Ramadan 2022: Syrian refugees struggle in cash-strapped Lebanon
Food inflation in Lebanon has exceeded 400 percent since 2019, while prices of diesel and petrol have skyrocketed.
Bar Elias, Lebanon – A truck backs up with dozens of boxes of tomatoes, onions, carrots and peppers, and parks near a remote makeshift kitchen at a small swimming complex in Lebanon’s rural Bekaa Valley.
Omar Abdullah of Lebanon-based NGO Sawa for Development and Aid sighs as he reads through the receipt. “Food items keep getting more expensive,” he tells Al Jazeera. “The price of vegetables has more than tripled.”
Abdullah is running the NGO’s annual Ramadan kitchen, where a team of Lebanese, Syrian, and Palestinian cooks and volunteers prepare hot meals for 1,500 Syrian refugee and Lebanese families, and food baskets for others in the cash-strapped country.
“Even here in this building that is far from everything, we receive dozens of families every day asking if they could sign up to get meals at night,” Abdullah says, frazzled as he tries to follow up on food deliveries.
Running the kitchen has become extremely difficult; food inflation in Lebanon in less than three years has exceeded 400 percent, while the price of diesel for electricity and petrol for automobiles has skyrocketed.
Bread and vegetable oil – two key staples in Levantine cuisine – have especially become more expensive because of both the country’s spiralling economic crisis and the war in Ukraine.
In the kitchen, 60-year-old Om Mohammad is among three cooks who take the lead. “We don’t want to compromise the quality of our meals, so we’re going to prepare less than usual this year,” she says, pouring chopped garlic and cooking oil into large vats.
Om Mohammad, a Syrian who fled air strikes and shelling over Darayya near Damascus in 2013, has been working in the kitchen for nine years. “Even people from Beirut are calling us, and there are more Lebanese families who receive our meals,” she says. “I think their lives have become almost as bad as ours.”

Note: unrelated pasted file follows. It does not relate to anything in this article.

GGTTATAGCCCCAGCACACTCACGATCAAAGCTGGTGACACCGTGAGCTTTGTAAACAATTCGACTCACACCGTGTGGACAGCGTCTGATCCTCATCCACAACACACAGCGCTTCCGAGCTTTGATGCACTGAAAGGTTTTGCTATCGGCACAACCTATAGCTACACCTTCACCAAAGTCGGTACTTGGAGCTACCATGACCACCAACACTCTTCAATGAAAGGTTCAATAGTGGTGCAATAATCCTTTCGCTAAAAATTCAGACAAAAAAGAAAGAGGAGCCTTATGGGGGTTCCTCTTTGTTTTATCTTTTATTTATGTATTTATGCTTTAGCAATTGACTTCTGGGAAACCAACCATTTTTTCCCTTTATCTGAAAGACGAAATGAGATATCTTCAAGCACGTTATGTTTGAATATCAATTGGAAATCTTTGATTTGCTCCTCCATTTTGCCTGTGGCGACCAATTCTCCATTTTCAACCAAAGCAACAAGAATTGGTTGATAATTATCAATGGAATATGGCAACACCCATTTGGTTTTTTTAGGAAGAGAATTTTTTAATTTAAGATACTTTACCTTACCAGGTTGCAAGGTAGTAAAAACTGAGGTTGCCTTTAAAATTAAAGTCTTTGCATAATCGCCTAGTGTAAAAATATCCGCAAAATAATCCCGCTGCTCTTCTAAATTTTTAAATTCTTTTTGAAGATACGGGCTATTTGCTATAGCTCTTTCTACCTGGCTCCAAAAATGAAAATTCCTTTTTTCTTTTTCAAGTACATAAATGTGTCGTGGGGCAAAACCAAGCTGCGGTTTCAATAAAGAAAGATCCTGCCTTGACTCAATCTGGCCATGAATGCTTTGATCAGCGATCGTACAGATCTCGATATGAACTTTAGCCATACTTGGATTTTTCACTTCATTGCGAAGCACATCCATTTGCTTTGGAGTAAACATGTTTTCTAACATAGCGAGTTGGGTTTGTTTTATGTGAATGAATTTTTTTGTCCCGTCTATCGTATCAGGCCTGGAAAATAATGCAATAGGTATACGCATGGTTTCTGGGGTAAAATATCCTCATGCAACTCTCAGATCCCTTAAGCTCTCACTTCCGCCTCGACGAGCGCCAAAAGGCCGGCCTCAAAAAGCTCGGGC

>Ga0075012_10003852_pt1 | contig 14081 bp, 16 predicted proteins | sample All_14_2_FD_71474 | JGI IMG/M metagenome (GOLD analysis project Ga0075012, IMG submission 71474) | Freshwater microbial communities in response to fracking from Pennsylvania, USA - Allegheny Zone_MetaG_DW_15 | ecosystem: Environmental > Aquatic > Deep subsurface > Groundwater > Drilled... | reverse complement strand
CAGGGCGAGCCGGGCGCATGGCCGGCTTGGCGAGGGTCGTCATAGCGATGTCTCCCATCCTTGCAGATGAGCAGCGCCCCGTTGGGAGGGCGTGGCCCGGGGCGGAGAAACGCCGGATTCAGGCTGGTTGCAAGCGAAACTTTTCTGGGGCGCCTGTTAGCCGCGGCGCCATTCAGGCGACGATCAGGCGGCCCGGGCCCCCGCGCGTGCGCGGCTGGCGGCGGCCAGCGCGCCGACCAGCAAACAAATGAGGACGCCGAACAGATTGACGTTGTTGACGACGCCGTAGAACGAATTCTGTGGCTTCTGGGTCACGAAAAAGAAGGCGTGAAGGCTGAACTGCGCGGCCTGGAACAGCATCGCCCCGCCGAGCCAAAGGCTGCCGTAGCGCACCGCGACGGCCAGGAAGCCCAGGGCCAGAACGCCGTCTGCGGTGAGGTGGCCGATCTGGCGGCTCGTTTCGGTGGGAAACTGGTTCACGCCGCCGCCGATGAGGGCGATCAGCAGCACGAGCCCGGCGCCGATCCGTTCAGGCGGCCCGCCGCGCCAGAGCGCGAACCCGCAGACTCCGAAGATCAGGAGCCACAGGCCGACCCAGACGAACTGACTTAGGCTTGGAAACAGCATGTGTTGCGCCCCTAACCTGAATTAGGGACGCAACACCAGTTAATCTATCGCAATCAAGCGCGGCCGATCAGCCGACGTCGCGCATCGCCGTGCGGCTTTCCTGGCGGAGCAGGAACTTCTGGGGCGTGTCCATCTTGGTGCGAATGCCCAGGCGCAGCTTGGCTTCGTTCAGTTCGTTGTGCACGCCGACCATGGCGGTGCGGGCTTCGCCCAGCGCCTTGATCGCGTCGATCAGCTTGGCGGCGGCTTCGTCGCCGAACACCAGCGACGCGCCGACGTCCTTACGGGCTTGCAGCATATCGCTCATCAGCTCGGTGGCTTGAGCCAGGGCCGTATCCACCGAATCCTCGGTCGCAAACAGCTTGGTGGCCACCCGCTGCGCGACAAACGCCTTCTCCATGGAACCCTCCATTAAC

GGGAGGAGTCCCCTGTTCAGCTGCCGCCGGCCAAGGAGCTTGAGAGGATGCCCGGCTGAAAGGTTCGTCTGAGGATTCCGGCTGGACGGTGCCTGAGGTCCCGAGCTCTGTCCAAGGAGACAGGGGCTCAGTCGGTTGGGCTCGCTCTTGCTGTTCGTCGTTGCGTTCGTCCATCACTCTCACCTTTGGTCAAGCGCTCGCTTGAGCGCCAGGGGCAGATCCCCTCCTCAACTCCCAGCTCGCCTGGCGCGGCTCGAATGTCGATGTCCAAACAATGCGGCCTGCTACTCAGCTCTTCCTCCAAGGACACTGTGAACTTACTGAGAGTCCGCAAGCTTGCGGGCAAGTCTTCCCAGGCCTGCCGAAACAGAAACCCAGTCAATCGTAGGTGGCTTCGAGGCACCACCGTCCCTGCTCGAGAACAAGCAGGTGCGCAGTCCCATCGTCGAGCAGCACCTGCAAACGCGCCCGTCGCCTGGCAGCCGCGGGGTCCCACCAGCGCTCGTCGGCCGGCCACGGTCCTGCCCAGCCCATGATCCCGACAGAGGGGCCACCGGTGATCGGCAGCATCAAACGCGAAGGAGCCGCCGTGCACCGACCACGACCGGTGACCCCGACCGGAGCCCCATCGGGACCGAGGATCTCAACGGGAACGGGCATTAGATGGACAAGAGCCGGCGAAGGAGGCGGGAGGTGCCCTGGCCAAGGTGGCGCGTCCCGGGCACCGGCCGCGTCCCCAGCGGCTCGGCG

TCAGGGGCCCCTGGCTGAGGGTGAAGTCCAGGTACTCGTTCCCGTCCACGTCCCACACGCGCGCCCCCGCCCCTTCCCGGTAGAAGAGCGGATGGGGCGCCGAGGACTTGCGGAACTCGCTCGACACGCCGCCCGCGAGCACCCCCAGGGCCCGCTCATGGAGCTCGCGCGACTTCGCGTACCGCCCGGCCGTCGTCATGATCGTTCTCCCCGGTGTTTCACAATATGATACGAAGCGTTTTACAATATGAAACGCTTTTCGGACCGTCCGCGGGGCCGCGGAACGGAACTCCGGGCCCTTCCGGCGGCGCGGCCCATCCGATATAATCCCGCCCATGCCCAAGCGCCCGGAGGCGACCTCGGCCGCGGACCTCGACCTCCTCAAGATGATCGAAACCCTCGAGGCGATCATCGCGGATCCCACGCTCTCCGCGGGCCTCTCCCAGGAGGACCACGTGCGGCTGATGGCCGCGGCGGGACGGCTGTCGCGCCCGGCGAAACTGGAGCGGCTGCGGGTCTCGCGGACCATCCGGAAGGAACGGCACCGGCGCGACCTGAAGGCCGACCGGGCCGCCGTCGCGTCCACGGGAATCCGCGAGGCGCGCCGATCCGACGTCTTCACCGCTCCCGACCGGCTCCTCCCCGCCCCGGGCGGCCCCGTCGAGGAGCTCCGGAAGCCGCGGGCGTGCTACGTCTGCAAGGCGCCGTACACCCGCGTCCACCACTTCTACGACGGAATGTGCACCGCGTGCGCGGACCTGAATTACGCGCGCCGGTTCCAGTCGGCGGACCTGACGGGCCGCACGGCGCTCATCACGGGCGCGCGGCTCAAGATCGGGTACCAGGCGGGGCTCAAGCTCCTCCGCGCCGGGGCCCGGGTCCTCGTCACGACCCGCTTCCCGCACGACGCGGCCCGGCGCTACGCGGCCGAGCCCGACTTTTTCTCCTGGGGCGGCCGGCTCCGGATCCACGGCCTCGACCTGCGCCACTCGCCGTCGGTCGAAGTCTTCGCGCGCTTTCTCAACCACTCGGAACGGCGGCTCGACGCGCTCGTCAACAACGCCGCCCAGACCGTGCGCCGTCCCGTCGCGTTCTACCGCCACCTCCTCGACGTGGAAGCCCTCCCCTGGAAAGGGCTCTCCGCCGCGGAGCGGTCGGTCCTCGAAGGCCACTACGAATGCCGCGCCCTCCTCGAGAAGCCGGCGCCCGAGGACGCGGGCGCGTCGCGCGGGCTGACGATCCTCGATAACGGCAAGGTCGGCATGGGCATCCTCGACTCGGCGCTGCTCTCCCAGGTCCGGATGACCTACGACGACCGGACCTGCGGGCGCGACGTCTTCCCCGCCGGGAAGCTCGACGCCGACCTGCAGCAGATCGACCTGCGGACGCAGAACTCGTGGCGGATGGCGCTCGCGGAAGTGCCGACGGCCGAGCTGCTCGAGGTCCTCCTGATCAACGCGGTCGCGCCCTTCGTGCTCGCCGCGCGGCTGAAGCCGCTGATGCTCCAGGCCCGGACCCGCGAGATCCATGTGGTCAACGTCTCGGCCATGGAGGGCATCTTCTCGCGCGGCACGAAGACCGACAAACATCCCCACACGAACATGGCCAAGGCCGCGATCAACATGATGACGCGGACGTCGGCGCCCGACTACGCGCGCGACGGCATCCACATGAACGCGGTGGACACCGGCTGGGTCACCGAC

More than three-quarters of the Lebanese population live below the poverty line. The country’s economic crisis also had a compounding effect on about one million Syrian refugees, of which 90 percent live in extreme poverty, according to the United Nations.
More Syrian refugees are going into debt to cover food costs, while health experts over the past year have documented major changes in dietary trends among impoverished families across Lebanon, including skipping meals.
The COVID-19 pandemic rattling the global economy further worsened donor fatigue for dozens of humanitarian organisations working in Lebanon, especially with refugees. As of April, the UN’s refugee agency in Lebanon has only been able to secure 13 percent of its $534m budget for the year.
While Lebanon recently reached a staff-level agreement with the International Monetary Fund for an economic recovery programme, and is slowly rekindling ties with Saudi Arabia and other Gulf countries that were once key economic patrons, analysts and officials alike have told Al Jazeera the crisis will take years to resolve.
Meanwhile, Abdullah is trying to find a way to keep the kitchen going and to serve food baskets to people far from the eastern Bekaa Valley.
“We talk to families and groups we partner up with in Beirut and Tripoli,” he says while monitoring seven men and women putting together packages with vegetables, cooking oil, and other items. “I don’t know, maybe we should find a way to start cooking meals over there, too.”
He admits there will be changes to the meals the kitchen serves going forward to cope with costs.
“We might have to reduce how frequently we include meals with meat going forward, so we can keep providing to as many families as possible, as long we find alternatives to keep the nutritional value.”
On this night, families will receive freshly baked bread instead of sfiha, a dish of flatbread topped with meat and pine nuts. But Abdullah and the cooks in the kitchen agree to alternate to make sure families are not deprived of traditional meals.
“The Ramadan kitchen is also to maintain heritage and tradition through the meals we serve, so we cannot remove these popular dishes entirely,” he explains.
It’s no secret in the kitchen that food inflation and funding have made it difficult for Sawa to keep up with demand for its services.
Om Mohammad says she hopes the kitchen can continue after a strong 10 years of public service. It’s also a livelihood for her, other Syrian refugees, and some Lebanese all living in nearby areas.
“We’ve become a family after all these years together,” she says.